I figured out most of what I needed. Thanks to those who thought about this.
What I learned: Using Standard Form for lines can handle verticals smoothly. A step function (floor) and some geometry can produce dashed lines of constant dash length.
current: Voronoi Diagrams | Desmos
When I strip out all but the basics, Voronoi Diagrams take 3 lines of code: points, colors, and regions.
I’ve been learning by writing my own code, and I’ve implemented alternating color dashed lines to separate colored regions. Is there a better way to have 2 color lines? 2 color dots? There are only about 15 lines of core code for the whole project.
Very cool! I would never have thought of alternating color dashed lines.
I suppose it all comes down to personal preference. For me, especially when there are lots of colored regions to separate, I think I prefer just having plain black lines. More creative line options have the potential to be visually distracting in a graph that’s already full of colors and information. If your preference is alternating color dashes or dots, great. I could also imagine a version with double lines, as in this minimal example.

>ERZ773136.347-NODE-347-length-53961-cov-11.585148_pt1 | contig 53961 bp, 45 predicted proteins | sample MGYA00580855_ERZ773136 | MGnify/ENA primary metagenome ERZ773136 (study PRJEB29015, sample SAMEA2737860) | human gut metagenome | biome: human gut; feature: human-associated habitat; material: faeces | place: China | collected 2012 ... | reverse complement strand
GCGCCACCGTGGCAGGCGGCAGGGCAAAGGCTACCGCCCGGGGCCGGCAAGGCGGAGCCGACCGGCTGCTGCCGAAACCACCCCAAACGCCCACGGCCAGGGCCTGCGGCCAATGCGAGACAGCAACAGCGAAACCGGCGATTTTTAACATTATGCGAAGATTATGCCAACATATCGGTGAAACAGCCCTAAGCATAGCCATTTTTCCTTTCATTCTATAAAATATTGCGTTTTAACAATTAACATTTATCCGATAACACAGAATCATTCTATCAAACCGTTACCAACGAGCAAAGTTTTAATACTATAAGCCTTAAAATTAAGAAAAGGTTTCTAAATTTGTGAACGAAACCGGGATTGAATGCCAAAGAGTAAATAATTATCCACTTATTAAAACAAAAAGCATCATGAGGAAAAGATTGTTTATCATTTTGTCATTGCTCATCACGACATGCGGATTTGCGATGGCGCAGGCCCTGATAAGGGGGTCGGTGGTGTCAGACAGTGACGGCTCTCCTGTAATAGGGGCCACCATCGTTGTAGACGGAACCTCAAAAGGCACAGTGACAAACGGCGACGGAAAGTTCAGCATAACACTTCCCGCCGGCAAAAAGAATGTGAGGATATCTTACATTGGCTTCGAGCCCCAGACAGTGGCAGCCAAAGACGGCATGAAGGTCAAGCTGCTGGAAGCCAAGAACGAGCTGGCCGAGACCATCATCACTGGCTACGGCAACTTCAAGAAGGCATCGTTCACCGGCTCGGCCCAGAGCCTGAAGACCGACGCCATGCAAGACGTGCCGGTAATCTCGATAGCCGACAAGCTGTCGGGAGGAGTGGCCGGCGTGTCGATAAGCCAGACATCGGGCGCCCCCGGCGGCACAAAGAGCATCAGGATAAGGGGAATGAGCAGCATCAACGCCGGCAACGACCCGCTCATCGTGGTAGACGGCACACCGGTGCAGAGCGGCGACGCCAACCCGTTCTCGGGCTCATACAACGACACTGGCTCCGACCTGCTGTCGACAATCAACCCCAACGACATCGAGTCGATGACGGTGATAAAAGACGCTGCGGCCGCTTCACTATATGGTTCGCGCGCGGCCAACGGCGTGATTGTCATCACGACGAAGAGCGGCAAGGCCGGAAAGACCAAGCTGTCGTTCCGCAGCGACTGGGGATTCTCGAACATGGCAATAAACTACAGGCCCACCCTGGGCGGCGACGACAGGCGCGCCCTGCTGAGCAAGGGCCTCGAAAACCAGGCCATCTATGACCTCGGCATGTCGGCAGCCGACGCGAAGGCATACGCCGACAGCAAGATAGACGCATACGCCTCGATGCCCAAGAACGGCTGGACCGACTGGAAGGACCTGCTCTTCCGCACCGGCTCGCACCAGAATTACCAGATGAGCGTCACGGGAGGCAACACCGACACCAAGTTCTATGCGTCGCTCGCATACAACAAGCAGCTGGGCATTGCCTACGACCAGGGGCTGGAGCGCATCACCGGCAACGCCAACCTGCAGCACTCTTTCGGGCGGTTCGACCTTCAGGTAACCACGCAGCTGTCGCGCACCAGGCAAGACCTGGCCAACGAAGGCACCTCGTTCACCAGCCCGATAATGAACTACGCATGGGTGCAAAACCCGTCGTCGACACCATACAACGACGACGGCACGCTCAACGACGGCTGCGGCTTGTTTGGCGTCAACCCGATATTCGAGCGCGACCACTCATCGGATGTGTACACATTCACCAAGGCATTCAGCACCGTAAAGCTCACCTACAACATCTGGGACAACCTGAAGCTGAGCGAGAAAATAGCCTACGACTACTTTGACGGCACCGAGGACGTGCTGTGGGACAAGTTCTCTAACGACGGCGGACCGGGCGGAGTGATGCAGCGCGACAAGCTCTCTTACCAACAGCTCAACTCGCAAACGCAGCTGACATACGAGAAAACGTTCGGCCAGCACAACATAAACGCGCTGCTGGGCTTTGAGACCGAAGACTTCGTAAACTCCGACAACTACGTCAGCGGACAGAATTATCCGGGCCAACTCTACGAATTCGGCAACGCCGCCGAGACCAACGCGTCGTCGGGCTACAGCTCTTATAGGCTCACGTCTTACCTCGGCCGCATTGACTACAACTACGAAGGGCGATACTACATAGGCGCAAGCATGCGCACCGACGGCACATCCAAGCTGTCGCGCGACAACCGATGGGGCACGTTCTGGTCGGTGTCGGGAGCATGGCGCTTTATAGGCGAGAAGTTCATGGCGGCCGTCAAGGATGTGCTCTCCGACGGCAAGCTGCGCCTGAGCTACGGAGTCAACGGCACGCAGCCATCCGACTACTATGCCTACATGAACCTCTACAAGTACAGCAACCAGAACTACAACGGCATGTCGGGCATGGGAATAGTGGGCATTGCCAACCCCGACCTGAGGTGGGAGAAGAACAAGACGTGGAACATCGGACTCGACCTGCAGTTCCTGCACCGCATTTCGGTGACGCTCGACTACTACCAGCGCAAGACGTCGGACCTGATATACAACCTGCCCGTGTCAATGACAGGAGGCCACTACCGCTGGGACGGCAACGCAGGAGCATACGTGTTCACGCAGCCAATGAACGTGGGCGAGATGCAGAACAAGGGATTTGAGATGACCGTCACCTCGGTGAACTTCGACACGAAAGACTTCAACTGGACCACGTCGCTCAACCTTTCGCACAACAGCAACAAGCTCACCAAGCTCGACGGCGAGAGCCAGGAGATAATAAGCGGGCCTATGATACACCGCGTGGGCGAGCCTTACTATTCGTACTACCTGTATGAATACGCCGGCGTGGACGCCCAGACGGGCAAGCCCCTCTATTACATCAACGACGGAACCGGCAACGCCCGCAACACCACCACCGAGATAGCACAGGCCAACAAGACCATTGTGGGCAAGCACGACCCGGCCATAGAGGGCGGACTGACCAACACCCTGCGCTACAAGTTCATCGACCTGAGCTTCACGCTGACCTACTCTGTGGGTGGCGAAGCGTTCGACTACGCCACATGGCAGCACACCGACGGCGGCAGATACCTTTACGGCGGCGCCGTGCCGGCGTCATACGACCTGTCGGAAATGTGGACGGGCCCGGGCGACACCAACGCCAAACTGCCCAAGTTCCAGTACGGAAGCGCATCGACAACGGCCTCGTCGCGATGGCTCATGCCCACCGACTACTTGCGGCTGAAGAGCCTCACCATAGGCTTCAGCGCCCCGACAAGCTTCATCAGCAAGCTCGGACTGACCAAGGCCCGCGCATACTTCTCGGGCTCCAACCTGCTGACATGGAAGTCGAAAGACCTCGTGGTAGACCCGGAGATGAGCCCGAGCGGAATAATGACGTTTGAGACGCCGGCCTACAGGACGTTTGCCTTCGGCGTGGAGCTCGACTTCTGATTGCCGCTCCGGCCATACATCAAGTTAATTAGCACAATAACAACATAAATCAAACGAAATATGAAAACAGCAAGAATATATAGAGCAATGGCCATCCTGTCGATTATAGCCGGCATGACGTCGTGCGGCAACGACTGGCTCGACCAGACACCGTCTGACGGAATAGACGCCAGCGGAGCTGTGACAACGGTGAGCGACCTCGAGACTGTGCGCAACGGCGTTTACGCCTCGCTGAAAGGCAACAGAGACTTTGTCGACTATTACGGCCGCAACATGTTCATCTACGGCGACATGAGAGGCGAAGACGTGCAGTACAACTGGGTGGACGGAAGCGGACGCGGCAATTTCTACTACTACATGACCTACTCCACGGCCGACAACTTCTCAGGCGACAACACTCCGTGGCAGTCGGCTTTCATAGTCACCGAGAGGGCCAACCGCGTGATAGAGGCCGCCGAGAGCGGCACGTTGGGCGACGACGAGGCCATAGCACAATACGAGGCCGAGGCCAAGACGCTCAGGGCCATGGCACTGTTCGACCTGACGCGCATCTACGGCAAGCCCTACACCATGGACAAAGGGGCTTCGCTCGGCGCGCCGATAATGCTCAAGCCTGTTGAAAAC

Just saw your note, cool. I had thought about double lines but didn’t solve it. You’ve inspired me to work more. getting double colors working with the right orientation will greatly improve this code. I suspect a bit of geometry will fix it. Then I’ll have to move the two-colored midpoints.
I simplified the dashed bisector code to 3 LOC: slopes, color 1, and color 2. I got the dashes to be uniform length along the line with a wee bit of geometry.
I think I’ve got it working (uniform gaps). double lines with each color closer to its dot. This is far superior for Voronoi as the lines of one color visually define the region. Thanks for the inspiration!
Yep, the gaps look nice and uniform to my eye! Very nice geometry.
Depending on how this graph is used, I have one small suggestion: if the graph might be viewed at different sizes (on different devices, or even on the same device while resizing the expression bar), the gap could resize to accommodate these differences. A way to accomplish this is to use the built-in width command; I think the gap is perfect when the width is right around 590 pixels, so I added a factor of 590/width to line 17:
Try it out, fine tune it, and see if you like it - I hope that helps!
Always good to have multiple strategies!
Last note - I ought to have mentioned that, while the factor I added to ‘gap’ was an estimation, you can calculate an exact value based on the pixel thickness of the lines. I think that you probably already have most of that work done from normalizing the components of the slope vector.